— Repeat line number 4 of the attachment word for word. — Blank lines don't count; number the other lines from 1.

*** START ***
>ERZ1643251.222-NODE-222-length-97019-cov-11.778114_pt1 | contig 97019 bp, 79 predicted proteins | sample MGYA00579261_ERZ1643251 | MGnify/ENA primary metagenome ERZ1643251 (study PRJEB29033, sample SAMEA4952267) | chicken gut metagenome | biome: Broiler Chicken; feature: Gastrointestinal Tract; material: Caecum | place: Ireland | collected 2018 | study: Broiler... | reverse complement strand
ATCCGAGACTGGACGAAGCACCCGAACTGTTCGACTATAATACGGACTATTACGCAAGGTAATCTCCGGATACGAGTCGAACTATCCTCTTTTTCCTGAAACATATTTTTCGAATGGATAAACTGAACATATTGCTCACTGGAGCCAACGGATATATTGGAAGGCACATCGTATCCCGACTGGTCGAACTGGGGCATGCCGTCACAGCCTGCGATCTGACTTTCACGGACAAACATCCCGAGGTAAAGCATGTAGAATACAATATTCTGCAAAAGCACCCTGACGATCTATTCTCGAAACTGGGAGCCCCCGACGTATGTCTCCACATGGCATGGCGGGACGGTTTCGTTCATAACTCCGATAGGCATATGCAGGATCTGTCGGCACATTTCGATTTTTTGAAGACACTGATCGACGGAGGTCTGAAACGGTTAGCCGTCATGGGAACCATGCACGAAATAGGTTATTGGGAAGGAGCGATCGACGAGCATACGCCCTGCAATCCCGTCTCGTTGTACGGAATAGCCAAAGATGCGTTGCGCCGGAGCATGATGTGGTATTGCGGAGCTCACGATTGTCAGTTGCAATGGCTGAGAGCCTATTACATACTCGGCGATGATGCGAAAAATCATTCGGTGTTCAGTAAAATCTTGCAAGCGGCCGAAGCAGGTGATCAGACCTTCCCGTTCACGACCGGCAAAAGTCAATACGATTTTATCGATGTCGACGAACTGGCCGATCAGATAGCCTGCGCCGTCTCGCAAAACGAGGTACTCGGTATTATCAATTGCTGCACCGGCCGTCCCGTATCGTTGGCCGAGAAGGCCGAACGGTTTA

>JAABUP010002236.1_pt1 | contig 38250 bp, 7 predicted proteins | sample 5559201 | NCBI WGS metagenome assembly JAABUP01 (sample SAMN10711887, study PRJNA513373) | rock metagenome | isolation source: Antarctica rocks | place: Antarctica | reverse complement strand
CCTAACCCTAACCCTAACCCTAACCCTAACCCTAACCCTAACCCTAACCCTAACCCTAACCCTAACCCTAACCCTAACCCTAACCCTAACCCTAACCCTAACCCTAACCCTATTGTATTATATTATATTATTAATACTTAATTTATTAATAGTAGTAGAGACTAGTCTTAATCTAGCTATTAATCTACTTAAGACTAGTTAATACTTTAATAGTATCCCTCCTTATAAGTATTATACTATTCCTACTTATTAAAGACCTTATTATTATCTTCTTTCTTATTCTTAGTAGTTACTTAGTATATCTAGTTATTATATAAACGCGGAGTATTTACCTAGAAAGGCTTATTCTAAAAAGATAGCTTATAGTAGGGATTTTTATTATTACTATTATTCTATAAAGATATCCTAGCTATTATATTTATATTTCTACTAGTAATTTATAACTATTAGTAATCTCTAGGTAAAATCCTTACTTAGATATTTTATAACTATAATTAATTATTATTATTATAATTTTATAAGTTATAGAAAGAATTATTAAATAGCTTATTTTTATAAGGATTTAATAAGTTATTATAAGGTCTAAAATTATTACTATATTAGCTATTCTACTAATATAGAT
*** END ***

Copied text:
CCTAACCCTAACCCTAACCCTAACCCTAACCCTAACCCTAACCCTAACCCTAACCCTAACCCTAACCCTAACCCTAACCCTAACCCTAACCCTAACCCTAACCCTAACCCTATTGTATTATATTATATTATTAATACTTAATTTATTAATAGTAGTAGAGACTAGTCTTAATCTAGCTATTAATCTACTTAAGACTAGTTAATACTTTAATAGTATCCCTCCTTATAAGTATTATACTATTCCTACTTATTAAAGACCTTATTATTATCTTCTTTCTTATTCTTAGTAGTTACTTAGTATATCTAGTTATTATATAAACGCGGAGTATTTACCTAGAAAGGCTTATTCTAAAAAGATAGCTTATAGTAGGGATTTTTATTATTACTATTATTCTATAAAGATATCCTAGCTATTATATTTATATTTCTACTAGTAATTTATAACTATTAGTAATCTCTAGGTAAAATCCTTACTTAGATATTTTATAACTATAATTAATTATTATTATTATAATTTTATAAGTTATAGAAAGAATTATTAAATAGCTTATTTTTATAAGGATTTAATAAGTTATTATAAGGTCTAAAATTATTACTATATTAGCTATTCTACTAATATAGAT